September 04, 2002

The blank slate is a theory about the human mind. It is the theory that our minds start out in life as a blank slate, says Mark Ridley

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THE BLANK SLATE - The Modern Denial of Human Nature By Steven Pinker Penguin, £25.99; 528pp ISBN 0 7139 9256 5 Buy the book

The blank slate is a theory about the human mind. It is the theory that our minds start out in life as a blank slate, or tabula rasa, or (in the words of John Locke) a piece of white paper. Our minds are formed not (as we should now say) by our genes, but by experience.

The Blank Slate, by Steven Pinker, is partly a criticism of the blank slate theory, and partly a positive argument for an alternative. The problem with the blank slate is that it does not explain what human minds actually do. Take language, for example. Pinker is a Professor at the Massachusetts Institute of Technology, and an expert on language. Children learn language too fast and too comprehensively for it to be simply the result of experience. Children do not just reproduce what they hear, but create new grammatical sentences — sentences that have syntax and use general rules such as that past participles are formed in -ed. They form new sentences that go beyond anything they have experienced.

Children learn language because they are pre-equipped with language learning abilities. They have more than a blank slate; they have something like a piece of computer programming that is designed specifically to enable them to learn language. Experience — in the form of their parents’ talk — is just the input for the program.

So we are not born with a blank slate but with what Pinker calls human nature: a set of preferences, predispositions, and abilities that is common to all humanity. Human nature ultimately comes from our evolutionary past. It is the set of mental abilities that enabled our ancestors to become our ancestors. Our ancestors’ contemporaries, who failed to learn language decently, also failed to breed. This view of the human mind has had a number of labels over the years. Evolutionary psychology is the current term. Pinker is one of the great champions, in popular science writing, of evolutionary psychology.

He is not afraid of a row. Maybe only academics get worked up about language, but The Blank Slate has chapters on such “hot buttons” as violence, morality, parenting, Modernist art, and differences between men and women. Here’s a sample of his ideas.

Modernist art, according to Pinker, is mistaken because it denies human nature. Its distorted images, ungrammatical and nonsense prose, and atonal music all violate our evolved tastes. That is why most people dislike Modernism.

Humans are programmed with a set of moral responses that can be good guides — such as when sympathy prevents us from killing strangers. But they can also be bad guides; Pinker is suspicious of “yuk factor” responses. We can improve our moral thinking by working out when we are using some evolved response, as opposed to reasoned argument, and whether that evolved response is one we should want to rely on.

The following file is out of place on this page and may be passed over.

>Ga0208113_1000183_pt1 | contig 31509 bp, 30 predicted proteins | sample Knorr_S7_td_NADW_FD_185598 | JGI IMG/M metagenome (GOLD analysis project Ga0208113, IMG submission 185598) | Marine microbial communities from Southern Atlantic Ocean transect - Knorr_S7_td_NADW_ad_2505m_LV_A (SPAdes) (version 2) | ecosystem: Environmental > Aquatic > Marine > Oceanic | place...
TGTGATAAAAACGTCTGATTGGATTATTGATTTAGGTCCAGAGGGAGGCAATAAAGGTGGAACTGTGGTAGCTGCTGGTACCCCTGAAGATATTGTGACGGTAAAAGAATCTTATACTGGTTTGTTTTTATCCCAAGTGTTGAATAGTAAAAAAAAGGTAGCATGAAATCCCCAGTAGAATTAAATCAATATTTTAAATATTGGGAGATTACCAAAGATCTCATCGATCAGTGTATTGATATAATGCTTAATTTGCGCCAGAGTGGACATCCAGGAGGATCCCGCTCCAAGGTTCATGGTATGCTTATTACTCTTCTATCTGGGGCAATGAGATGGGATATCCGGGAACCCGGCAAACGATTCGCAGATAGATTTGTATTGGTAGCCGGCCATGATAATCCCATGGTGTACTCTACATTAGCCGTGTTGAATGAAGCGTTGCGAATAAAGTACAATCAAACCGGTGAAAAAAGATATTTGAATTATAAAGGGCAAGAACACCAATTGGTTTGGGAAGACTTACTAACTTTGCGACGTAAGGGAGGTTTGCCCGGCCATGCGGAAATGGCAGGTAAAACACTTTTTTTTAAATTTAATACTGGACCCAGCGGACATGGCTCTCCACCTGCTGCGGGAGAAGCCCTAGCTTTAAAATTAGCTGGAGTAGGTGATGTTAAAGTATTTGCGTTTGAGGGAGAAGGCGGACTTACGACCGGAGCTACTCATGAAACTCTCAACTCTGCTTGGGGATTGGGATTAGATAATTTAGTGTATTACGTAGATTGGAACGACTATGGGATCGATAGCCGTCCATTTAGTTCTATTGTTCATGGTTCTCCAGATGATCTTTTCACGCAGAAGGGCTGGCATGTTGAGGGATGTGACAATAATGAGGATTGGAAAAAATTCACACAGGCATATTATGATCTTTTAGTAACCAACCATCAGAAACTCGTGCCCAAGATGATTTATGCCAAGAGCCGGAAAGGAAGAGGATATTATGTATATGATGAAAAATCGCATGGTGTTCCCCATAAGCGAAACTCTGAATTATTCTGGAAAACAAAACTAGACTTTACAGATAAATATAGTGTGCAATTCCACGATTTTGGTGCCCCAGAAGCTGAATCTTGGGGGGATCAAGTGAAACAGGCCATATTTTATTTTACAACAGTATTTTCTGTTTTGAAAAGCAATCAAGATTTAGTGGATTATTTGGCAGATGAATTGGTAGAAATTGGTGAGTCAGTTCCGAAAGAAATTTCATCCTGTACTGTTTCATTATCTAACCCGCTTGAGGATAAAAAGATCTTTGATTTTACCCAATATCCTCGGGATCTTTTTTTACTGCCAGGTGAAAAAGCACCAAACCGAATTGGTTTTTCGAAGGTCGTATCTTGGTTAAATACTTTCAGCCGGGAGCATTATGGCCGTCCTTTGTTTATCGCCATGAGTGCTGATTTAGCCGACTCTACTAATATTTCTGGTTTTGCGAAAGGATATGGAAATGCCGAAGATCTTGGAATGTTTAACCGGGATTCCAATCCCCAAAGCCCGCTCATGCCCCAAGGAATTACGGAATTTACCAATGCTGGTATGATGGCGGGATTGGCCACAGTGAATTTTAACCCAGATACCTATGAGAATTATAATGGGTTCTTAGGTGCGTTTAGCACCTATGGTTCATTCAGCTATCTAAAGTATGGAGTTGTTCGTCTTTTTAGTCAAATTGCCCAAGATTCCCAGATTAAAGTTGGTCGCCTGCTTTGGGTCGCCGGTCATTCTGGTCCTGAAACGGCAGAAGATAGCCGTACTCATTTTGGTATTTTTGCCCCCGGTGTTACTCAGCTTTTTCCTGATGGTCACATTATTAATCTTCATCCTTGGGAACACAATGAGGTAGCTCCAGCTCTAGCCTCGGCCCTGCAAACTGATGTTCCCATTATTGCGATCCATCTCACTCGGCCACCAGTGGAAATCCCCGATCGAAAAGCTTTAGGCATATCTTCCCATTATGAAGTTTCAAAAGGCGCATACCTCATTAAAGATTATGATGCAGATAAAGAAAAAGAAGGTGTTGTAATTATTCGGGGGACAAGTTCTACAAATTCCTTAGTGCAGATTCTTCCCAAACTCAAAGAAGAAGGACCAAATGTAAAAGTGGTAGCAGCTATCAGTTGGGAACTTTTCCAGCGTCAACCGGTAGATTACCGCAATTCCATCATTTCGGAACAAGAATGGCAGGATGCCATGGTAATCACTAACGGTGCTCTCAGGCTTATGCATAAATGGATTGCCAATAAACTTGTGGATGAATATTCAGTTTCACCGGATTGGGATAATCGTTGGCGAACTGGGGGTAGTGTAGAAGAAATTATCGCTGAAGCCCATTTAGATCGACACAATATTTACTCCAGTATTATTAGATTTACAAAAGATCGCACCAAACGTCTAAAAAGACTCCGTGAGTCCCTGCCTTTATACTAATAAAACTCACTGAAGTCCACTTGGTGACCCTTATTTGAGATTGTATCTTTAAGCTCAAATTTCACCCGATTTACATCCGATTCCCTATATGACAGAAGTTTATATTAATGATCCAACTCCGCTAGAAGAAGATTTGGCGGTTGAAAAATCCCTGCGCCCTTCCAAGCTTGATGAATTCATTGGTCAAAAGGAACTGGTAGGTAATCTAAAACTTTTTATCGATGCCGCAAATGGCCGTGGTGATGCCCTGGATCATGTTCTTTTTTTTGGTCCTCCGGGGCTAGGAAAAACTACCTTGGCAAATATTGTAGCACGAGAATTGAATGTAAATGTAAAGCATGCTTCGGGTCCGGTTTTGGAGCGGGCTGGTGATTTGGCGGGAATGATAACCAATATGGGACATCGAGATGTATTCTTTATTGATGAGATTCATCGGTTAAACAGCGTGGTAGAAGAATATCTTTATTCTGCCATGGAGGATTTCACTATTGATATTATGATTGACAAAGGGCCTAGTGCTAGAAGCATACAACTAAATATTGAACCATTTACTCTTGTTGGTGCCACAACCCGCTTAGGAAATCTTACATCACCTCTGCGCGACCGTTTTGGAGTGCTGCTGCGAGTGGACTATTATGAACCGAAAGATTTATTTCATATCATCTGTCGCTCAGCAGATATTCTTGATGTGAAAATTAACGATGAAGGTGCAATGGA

Humans go in for crime and violence, on average, when it pays them to to do so, not simply because they came from broken families. Indeed, Pinker follows Judith Rich Harris (whose book, The Nurture Assumption, caused a stir a few years ago) and argues that the influence of parenting on children is grossly exaggerated. The main influence parents have on children is the genes they contribute, not their parenting style. After birth, peer groups have more influence on the way children grow up than parents do.

Pinker knows that all these ideas are politically provocative. The Left and Right agree on at least one thing, and that is that evolutionary psychology is evil. We learn that Harris has not only been (predictably) denounced as fascist, but that conservatives have put the boot in too. She has profaned their sacred cow of family values. To say that something is natural does not mean it is right, nor that it is inevitable, and does not absolve people from responsibility.

Pinker is a fluent writer, superb at explaining difficult ideas for general readers. He keeps his writing alive with humour, stories, cartoons, and one-liners from the movies. I agree with his main position, and admire the way he defends it. However, when I hear particular ideas about particular features of the human mind I often find them unconvincing. I mainly study non-human creatures. You can do experiments with non-humans — you can give female frogs a choice of mates, see which they breed with, and whether particular kinds of mate choice lead to higher reproductive success. Even then, it is hard to show that some mental ability has an evolutionary advantage. Humans interest us more than non-humans, but what we know about human evolutionary psychology is inevitably uncertain.

However, Pinker knows how to keep a sceptic like me diverted. Even in the bits I found less convincing I had a regular laugh at his well-timed jokes. The chapter on sex differences has some good stories about the Darwin Awards, given annually to “the individuals who ensure the long-term survival of our species” by dying “in a sublimely idiotic fashion”. The winners are almost always men, not women. One honoree “squashed himself under a Coke machine after tipping it forward to get a free can”. And then there was the violent conference on violence. The blank-slate ideologists took a dislike to some proposed conference and called out the troops. “When the conference was held three years later, protesters invaded the hall and, as if to provide material for comedians, began a shoving match with the participants.” I was also pleased to learn the joke about the young man who told his mother he was studying to become a Doctor of Philosophy. She replied — “Wonderful! But what kind of disease is philosophy?”

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